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The Bulletin by Martin Williamson
March 1, 2006
Kenya 134 (Rainsford 3-16) beat Zimbabwe 69 (Ongondo 4-14, Odoyo 3-13, Suji 2-16) by 65 runs
Zimbabwe's fragile claims to international cricketing credibility suffered another blow at Harare Sports Club in front of around 500 spectators when they were bowled out by Kenya for 69 in the third of this five-match one-day series. They now have to win Friday and Saturday's back-to-back games to avoid a humiliating defeat.
It had all seemed to be going well for the young Zimbabwe side when they bowled Kenya out for 134 on a ground left sodden by heavy rain which delayed the start by two-and-a-half hours. That it started at all was only due to liberal use of sawdust and the will of the two captains.
Kenya won the toss but struggled on a pitch which offered considerable help to the seamers, and Maurice Ouma twice edged Anthony Ireland through the slips in his opening over. In all, four chances were spilt by the close cordon and that was costly in a low-scoring game. Kenya's batsmen all struggled with their timing, and it was a sign of how difficult the conditions were that even Steve Tikolo, the one class act on display, skied a leading edge into the covers.
Tanmay Mishra, who is quickly establishing himself as a batsman to reckon with, and Jimmy Kamande put together an important sixth-wicket stand of 32, coming together at 56 for 5, and they and David Obuya recognised the need for grafting rather than hitting. Mishra fell to a neat stumping by Brendan Taylor - catching aside, Zimbabwe's fielding was excellent - and Terry Duffin changed his bowlers intelligently.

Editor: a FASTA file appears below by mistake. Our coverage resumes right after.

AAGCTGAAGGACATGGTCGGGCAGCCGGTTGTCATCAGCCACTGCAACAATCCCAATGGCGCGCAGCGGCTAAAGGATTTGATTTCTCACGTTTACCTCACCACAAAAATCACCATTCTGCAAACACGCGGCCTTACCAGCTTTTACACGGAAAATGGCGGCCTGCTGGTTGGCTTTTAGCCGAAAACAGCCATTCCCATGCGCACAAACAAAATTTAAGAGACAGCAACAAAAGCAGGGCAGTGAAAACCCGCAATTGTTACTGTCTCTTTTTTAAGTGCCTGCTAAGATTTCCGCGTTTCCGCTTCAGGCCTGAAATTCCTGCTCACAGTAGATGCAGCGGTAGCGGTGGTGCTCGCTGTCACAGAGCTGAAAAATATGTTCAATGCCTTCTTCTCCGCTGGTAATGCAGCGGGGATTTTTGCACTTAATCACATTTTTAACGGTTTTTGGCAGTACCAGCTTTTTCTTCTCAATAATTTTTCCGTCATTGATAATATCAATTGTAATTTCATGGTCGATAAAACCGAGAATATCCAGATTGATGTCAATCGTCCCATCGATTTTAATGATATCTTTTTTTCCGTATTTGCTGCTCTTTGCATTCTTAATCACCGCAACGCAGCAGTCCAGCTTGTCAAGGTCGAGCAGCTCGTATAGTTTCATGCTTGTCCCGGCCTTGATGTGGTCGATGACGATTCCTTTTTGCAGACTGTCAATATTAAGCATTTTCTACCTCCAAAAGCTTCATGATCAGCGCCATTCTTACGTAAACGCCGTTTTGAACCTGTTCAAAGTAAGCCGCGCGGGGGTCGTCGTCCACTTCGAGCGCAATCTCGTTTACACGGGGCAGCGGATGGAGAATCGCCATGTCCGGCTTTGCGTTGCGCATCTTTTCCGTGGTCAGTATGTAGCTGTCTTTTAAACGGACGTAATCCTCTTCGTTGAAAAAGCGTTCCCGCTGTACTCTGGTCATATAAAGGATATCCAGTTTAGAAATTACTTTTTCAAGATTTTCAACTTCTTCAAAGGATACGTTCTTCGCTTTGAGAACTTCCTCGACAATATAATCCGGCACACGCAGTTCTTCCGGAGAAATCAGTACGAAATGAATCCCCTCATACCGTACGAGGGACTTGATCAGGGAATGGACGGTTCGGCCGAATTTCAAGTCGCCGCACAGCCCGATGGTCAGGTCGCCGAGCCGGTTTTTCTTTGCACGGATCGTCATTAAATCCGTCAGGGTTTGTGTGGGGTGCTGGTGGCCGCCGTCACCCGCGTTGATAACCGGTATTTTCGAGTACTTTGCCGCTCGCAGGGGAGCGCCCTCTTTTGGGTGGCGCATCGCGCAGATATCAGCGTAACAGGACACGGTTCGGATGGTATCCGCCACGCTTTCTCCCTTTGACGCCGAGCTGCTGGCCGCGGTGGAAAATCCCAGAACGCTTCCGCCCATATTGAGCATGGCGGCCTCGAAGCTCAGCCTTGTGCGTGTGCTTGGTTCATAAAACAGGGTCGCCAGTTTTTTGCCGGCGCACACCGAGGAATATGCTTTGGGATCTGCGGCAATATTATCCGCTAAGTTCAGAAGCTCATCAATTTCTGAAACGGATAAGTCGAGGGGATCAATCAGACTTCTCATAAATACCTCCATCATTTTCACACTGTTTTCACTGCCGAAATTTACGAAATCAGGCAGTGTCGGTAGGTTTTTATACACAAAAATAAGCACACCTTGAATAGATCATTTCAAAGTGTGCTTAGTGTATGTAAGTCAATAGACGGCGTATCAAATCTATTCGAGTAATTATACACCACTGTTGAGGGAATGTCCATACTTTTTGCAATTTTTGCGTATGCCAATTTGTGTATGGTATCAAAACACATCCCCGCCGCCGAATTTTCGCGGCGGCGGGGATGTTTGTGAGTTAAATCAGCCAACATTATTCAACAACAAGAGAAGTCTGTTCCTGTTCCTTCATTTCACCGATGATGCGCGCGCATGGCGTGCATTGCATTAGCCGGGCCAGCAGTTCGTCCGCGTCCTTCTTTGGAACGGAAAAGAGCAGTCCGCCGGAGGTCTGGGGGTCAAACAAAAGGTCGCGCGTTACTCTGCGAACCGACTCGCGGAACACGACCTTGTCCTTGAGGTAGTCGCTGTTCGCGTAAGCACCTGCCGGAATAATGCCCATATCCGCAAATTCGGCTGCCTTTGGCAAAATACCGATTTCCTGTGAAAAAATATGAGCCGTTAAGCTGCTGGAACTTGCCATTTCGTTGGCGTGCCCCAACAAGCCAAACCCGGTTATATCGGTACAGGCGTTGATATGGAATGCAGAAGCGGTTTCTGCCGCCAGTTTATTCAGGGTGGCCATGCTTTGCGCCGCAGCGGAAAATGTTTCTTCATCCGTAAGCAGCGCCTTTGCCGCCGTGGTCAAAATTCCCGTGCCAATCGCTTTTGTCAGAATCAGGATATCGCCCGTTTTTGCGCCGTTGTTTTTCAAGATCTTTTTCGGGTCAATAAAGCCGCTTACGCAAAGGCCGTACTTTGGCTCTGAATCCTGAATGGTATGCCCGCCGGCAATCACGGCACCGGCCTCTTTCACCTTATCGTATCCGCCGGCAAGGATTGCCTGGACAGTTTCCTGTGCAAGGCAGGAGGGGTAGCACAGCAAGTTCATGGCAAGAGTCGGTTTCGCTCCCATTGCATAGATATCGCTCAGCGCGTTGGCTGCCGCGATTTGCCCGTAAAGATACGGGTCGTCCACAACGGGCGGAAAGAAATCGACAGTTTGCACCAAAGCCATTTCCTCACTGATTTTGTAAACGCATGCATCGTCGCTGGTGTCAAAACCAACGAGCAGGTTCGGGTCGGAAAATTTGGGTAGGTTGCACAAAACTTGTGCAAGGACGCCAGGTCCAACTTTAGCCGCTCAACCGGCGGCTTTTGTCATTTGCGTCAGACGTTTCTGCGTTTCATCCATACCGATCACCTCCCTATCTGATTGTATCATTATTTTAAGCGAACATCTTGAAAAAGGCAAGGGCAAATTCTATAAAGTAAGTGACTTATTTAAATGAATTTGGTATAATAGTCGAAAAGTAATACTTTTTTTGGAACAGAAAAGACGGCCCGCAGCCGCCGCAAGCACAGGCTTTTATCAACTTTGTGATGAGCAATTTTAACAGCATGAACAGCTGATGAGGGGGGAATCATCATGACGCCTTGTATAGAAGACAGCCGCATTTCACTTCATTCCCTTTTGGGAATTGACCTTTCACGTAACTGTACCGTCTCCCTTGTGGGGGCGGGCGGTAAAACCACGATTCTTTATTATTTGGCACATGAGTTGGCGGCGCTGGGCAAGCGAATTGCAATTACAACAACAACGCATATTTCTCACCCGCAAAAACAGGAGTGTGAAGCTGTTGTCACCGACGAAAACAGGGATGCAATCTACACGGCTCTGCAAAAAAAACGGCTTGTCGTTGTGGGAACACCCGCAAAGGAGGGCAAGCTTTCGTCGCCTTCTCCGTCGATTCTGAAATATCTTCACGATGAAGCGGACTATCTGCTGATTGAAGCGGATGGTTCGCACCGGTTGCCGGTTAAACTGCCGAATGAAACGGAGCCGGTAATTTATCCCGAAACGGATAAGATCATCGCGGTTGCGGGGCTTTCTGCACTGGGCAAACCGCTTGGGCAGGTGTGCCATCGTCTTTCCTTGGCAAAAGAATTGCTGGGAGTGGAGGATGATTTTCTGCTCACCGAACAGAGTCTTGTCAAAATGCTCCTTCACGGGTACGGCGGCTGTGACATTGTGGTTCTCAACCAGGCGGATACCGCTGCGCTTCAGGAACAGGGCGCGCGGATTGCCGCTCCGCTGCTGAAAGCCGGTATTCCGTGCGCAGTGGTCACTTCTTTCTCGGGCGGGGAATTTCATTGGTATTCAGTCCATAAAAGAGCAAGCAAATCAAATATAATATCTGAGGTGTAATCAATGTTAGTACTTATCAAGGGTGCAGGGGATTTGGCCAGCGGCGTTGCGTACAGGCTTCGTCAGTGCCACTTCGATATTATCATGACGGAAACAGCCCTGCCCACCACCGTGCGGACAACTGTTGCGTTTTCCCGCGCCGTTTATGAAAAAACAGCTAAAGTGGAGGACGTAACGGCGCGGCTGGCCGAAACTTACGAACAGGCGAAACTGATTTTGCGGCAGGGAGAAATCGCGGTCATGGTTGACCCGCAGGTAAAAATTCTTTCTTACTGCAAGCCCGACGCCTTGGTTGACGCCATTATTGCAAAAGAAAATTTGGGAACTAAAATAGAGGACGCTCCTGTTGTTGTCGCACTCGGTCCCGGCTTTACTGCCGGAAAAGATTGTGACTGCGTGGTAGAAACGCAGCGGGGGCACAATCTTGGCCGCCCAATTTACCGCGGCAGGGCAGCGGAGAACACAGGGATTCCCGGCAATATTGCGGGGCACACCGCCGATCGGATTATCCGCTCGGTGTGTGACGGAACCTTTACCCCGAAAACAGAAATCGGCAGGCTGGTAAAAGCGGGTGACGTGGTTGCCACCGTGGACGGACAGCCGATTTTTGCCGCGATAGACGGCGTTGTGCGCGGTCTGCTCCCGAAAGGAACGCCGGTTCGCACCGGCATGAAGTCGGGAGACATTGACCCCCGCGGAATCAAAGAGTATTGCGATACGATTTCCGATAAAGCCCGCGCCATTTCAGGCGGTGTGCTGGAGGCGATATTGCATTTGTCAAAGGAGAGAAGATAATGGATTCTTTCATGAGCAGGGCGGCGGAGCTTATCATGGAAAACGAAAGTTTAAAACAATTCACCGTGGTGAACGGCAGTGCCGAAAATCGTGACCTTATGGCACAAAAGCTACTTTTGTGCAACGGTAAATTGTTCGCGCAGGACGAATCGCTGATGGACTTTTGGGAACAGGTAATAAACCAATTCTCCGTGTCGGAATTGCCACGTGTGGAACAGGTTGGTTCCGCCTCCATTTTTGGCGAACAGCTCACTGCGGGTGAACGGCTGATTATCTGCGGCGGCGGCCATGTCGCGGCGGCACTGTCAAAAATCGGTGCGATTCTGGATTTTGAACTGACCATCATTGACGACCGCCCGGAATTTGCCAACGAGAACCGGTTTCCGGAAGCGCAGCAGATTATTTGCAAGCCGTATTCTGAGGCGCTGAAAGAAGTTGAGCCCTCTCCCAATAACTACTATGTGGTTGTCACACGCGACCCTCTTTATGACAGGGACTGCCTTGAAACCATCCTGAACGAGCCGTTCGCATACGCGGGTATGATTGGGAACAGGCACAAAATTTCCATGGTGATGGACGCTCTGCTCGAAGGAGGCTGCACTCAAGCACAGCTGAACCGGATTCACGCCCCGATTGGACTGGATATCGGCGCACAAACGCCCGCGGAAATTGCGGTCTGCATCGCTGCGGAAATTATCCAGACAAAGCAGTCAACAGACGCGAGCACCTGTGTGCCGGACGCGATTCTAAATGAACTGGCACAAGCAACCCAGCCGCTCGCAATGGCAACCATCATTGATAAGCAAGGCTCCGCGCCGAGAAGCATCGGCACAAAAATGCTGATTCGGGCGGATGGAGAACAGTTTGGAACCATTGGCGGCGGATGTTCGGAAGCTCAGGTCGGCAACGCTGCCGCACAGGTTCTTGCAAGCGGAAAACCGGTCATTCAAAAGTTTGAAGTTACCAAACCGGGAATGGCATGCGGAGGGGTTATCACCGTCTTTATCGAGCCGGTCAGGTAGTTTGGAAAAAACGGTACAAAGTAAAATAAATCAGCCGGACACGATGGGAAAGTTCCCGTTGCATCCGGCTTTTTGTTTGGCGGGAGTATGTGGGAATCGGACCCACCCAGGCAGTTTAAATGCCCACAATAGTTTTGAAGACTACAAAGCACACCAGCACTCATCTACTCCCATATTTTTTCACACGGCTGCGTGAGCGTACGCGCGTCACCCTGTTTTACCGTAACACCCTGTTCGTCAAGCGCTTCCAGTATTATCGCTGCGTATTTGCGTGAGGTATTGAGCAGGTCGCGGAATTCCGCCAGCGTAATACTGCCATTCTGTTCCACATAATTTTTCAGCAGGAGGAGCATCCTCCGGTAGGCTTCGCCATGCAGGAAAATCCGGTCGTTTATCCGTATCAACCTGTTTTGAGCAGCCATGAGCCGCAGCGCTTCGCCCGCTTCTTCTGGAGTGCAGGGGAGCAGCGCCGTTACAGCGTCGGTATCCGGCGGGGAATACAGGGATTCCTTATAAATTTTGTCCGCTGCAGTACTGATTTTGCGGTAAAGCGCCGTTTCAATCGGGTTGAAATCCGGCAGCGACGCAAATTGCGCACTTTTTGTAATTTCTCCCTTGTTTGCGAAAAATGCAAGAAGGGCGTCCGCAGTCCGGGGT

Kenya's total of 134 in 42.2 overs appeared poor, but the conditions favoured the bowlers and they knew that last October they successfully defended 117 against a Zimbabwe A side led by Heath Streak at the nearby Academy ground.
The lack of experience of Zimbabwe's batsmen, who had played so well in winning the first match last Saturday, was all too evident. Piet Rinke, who had bludgeoned two decent scores in the first two matches, showed how far short of international standard he is - he charged down the pitch to the first ball of the innings and skewed it over mid-off, and next delivery holed out to midwicket. It highlighted the gaping holes left by defections and retirements.
The batsmen appeared to have learned nothing from Kenya's cautious approach, and almost all adopted a policy of all-out attack. Taylor and Charles Coventry went for their strokes, and coming together after Man of the Match Thomas Odoyo had reduced Kenya to 25 for 3, seemed to be turning the game. But Coventry drove straight back at Peter Ongondo and he parried the shot and threw himself on his back to catch the rebound.
At 65 for 4 the game was still wide open, but Zimbabwe lost six wickets for five runs as Tony Suji and Ongondo routed the tail. Their innings had lasted less than half their allotted overs and while the conditions accounted for the low scoring, some of the Zimbabwe batting showed glaring technical flaws. One was left fearing for what West Indies might do to them in a little over seven weeks' time.
Kevin Curran, Zimbabwe's coach, was in no mood to praise the Kenyans. "We bowled particularly well," he said. "To restrict them to 134 was exceptional for our bowlers but the batsman played badly. Kenya have an ordinary attack. We were not bowled out, we gave it away. There is no excuse for playing like we did. The players can only blame themselves."
Roger Harper, Kenya's coach, paid tribute to his players and downplayed suggestions that their opponents had been weakened by recent disputes. "I do not know about the problems in Zimbabwe," he said. "I concentrate on the Kenya team. All I know is we were playing against a Zimbabwe team."
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